The buildings, mostly of three storeys, were faced with Bath stone. The areas between the arms of the "Y" formed enclosed yards for the various classes of inmate. The entrance and administrative block faced onto Warminster Road. From the centre rear of this runs one arm of the "Y" which contained further offices, the Guardians' board-room, a provisions store.This contained offices for the porter, relieving officer and chaplain. The central hub of the "Y" contained the workhouse kitchens. Originally, a room in the north-eastern arm of the "Y" would have served as a chapel. A considerable part of Bath stands in this parish, and most of the houses have been built in the past 50 years. Four sixpenny rates on the net rent were collected in 1794, each of £718 4s. The rates for two or three years back have been nearly the same.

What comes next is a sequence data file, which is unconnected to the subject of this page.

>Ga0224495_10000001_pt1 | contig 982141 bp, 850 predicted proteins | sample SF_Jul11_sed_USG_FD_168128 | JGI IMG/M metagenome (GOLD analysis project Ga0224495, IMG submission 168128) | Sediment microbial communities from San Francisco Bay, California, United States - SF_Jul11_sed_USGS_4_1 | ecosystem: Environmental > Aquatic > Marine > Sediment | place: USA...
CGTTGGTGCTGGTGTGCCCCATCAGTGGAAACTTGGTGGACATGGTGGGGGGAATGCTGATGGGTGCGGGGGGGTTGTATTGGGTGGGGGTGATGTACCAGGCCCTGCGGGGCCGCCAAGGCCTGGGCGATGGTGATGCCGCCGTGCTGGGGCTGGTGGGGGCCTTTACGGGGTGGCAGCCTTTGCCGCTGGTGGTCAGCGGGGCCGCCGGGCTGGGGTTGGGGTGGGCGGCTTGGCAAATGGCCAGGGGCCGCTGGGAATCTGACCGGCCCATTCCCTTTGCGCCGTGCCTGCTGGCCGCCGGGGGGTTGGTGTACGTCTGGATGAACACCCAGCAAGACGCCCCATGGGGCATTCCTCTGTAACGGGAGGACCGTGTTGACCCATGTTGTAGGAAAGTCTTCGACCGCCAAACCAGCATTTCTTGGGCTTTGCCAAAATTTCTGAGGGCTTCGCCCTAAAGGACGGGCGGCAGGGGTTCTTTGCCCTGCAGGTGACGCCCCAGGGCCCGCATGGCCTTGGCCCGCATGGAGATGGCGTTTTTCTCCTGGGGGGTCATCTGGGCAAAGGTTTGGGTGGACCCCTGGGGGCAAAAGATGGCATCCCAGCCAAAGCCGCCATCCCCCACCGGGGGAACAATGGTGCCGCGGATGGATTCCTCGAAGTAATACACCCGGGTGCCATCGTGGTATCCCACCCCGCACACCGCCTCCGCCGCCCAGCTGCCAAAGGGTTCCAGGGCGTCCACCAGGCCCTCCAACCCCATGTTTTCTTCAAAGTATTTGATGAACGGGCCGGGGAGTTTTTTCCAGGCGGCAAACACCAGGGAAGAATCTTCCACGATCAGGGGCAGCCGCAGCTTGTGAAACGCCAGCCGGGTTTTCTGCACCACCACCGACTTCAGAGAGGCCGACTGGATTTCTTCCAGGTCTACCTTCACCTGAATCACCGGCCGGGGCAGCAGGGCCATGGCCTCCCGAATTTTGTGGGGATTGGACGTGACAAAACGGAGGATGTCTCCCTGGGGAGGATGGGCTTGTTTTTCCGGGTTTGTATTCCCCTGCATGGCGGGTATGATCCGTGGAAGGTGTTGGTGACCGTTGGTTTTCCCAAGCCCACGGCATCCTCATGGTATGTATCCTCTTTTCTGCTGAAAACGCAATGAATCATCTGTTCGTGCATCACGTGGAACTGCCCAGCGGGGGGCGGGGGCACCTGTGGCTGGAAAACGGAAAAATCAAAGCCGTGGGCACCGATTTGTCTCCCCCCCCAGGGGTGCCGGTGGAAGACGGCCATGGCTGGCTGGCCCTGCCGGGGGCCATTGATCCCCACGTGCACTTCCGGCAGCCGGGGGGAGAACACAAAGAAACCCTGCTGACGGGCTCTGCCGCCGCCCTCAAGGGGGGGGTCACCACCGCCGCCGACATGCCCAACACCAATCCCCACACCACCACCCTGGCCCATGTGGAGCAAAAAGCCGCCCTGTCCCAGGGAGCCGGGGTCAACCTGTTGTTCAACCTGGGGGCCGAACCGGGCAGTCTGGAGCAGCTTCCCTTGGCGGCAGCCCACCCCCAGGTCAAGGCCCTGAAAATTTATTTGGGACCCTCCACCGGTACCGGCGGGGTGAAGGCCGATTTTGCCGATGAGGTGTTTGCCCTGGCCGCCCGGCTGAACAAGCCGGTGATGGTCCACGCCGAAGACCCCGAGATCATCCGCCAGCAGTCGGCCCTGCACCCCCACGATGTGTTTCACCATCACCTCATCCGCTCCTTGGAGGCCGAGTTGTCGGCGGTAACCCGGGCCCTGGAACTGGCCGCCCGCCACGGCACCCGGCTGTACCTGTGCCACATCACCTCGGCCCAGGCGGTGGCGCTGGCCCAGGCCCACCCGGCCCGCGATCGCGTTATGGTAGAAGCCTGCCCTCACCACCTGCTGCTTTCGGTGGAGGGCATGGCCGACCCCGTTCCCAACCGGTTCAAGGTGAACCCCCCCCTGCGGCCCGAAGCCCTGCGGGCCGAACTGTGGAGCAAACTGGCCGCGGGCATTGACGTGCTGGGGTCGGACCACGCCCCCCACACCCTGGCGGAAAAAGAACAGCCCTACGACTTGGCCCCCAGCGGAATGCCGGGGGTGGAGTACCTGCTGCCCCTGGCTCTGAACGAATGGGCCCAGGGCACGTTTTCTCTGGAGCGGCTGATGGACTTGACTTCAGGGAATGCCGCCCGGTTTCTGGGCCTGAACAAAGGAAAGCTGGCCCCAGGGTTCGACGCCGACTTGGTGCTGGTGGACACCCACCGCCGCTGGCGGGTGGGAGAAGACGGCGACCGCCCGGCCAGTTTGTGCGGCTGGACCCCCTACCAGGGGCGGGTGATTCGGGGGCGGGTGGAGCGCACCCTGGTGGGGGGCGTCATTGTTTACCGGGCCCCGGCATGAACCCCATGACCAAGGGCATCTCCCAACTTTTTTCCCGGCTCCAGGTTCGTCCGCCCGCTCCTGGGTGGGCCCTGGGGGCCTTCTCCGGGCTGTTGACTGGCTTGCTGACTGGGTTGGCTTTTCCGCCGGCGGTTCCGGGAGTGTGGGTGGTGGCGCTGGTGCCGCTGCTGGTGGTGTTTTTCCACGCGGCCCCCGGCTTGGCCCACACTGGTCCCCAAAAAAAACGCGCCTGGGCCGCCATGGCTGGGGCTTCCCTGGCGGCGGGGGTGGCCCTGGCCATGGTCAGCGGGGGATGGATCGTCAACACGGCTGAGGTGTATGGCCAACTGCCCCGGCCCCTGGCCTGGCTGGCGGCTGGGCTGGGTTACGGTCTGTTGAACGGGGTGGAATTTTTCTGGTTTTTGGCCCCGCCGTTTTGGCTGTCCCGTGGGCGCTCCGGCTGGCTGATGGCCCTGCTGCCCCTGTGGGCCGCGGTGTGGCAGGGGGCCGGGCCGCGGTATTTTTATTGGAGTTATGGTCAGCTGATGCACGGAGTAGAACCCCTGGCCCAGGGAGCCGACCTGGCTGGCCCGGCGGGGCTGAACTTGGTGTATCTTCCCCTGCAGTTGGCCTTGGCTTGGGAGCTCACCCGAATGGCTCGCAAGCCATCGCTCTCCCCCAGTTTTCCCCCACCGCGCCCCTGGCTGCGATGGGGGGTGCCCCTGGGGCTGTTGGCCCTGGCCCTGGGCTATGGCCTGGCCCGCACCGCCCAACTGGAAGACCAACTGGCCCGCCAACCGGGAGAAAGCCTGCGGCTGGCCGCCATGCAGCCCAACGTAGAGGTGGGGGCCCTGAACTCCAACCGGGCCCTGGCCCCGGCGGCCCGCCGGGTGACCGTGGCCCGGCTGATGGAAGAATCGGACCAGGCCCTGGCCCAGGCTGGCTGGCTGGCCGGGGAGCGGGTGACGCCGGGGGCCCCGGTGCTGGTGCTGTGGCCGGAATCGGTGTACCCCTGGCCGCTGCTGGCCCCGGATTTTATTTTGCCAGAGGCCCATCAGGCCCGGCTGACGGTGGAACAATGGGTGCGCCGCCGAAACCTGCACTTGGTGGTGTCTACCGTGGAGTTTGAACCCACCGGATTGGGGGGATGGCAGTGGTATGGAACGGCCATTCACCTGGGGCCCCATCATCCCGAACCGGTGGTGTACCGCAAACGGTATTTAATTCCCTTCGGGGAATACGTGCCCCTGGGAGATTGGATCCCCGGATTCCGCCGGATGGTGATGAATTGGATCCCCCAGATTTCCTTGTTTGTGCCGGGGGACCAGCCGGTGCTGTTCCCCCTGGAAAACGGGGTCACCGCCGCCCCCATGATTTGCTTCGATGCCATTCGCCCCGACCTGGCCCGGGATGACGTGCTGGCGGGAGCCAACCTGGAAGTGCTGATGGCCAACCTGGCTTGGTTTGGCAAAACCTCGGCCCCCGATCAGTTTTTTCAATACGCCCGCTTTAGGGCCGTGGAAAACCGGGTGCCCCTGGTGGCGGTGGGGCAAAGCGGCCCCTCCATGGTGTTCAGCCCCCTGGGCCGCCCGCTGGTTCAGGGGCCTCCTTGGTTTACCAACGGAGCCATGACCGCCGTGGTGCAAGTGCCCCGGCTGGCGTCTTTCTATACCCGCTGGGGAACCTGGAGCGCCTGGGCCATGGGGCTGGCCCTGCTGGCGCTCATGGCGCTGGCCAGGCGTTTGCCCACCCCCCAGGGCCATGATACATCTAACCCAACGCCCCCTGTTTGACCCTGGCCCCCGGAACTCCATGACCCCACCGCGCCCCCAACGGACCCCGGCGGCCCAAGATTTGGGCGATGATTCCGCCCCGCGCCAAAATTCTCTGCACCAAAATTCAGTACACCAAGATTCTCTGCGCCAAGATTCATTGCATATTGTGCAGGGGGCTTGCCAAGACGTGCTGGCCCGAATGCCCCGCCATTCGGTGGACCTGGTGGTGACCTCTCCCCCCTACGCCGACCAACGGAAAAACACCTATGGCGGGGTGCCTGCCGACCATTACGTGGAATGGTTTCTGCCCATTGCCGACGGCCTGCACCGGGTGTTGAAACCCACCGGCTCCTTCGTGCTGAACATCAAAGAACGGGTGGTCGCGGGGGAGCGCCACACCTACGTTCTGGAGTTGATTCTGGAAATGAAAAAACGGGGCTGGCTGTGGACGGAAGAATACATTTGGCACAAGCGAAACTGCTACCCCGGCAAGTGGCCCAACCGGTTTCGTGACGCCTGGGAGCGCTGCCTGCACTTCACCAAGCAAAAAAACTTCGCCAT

In 1905, the workhouse became known as Frome Road House, and later as Frome Road House Poor Law Institution. The headquarters home provided a receiving home for new arrivals and an administrative centre for the scheme.
It still stands and the building is now used as retail premises. A man called William Withers was travelling from Bristol to London when he became stricken with severe rheumatism and had to spend six weeks in the Walcot workhouse which was still in use prior to the opening of the new Union workhouse.
The Walcot parish workhouse was located at the south side of the London Road and was rebuilt in 1828. In 1837, the parish of Walcot was involved in a much publicised settlement dispute.
There are several friendly societies, but no information could be obtained about them. After seven hours, at the halfway point at Newbury, he had to be lifted off the coach and revived with a little brandy and water.
Eventually, Walcot decided to remove him to Clerkenwell and at 6pm he was put aboard the outside of a coach open to the wind and snow.